Level 2 inputs are inputs other than quoted prices included within Level 1, which are observable either directly or indirectly. If the asset or liability has a specified term, a Level 2 input must be observable for substantially the full term of the asset or liability. Level 2 inputs include:
 

  1. Quoted prices for similar assets or liabilities in active markets
  2. Quoted prices for identical or similar assets or liabilities in inactive markets or markets in which little information is released publicly
  3. Inputs other than quoted prices that are observable for the asset or liability
  4. Inputs that are derived principally from or corroborated by observable market data by correlation or other means

 
Level 2 inputs will be adjusted depending upon the specific factors relating to the asset or liability including condition, location, level of activity in the market, and comparability of inputs. Adjustments may render the measurement a lower Level 3 measurement depending upon the significance of the adjustment to the fair value measurement.
 
Level 3 Inputs
 
Should observable inputs not be readily available, unobservable inputs based upon the reporting entity’s own assumptions may be used. Level 3 inputs should still reflect that the fair value is based upon an exit price. Inputs should be based on the best information available and they shall be adjusted if information is reasonably available which indicates that market participants would use different assumptions.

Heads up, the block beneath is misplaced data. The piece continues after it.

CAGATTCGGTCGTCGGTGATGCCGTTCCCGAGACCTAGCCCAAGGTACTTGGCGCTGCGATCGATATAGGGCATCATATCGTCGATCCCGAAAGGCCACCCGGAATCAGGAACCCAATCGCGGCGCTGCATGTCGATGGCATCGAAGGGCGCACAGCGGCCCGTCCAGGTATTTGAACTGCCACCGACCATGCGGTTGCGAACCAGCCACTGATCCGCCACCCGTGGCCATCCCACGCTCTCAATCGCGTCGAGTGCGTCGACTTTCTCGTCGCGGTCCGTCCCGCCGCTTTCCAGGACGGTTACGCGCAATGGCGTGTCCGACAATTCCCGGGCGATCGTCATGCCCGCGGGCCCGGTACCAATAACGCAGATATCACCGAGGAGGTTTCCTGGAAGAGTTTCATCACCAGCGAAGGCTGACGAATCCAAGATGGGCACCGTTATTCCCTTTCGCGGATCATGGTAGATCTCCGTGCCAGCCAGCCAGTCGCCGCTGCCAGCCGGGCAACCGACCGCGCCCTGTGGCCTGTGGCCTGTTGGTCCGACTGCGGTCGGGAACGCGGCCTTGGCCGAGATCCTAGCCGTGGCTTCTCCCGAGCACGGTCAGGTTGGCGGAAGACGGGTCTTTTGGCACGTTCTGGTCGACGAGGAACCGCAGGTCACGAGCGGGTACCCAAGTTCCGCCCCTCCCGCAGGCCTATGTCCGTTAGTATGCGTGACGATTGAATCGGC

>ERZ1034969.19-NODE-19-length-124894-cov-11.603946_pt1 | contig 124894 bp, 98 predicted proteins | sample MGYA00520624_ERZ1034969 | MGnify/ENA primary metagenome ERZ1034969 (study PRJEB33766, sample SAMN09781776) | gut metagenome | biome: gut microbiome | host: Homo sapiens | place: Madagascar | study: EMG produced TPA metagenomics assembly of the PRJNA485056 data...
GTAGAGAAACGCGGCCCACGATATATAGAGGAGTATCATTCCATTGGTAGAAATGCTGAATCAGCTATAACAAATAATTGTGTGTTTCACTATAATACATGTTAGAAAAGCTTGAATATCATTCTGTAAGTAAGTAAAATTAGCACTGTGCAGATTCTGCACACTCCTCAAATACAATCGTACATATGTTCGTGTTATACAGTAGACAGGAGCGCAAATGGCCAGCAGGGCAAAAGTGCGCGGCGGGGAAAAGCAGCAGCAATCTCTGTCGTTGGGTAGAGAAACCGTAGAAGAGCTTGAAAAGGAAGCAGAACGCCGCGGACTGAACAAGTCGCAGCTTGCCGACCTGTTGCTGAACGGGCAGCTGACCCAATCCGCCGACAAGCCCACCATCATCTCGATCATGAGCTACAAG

Conclusion
 
SFAS No. 157 makes the fair value measurement more distinguishable from fair market value and clarifies the valuation expectations associated with the standard. While fair market value takes into consideration value expectations of both sides of the transaction, each side acting without compulsion to derive a market value that is satisfactory to both sides, fair value is focused on the seller, specifically the dissenting shareholder and the oppressed minority shareholder. Through the use of the most observable market inputs, and the avoidance of discounts and premiums, SFAS No. 157 makes clear that the valuation methodologies should bring about the most advantageous value to the market participant that holds the asset or owes the liability. 
 
 
 


[1] Internal Revenue Ruling 59-60, 1965-2 C.B. 370

[2] Valuing a Business: The Analysis and Appraisal of Closely Held Companies, by Shannon Pratt with Alina V. Niculita, McGraw Hill, NY, Pg.

[3] Revenue Ruling 77-287, 1977 2 C.B. 319

[4] Offenbecher v. Baron Service, Inc., 2001 WL 527522 (Ala. Civ. App. 2001)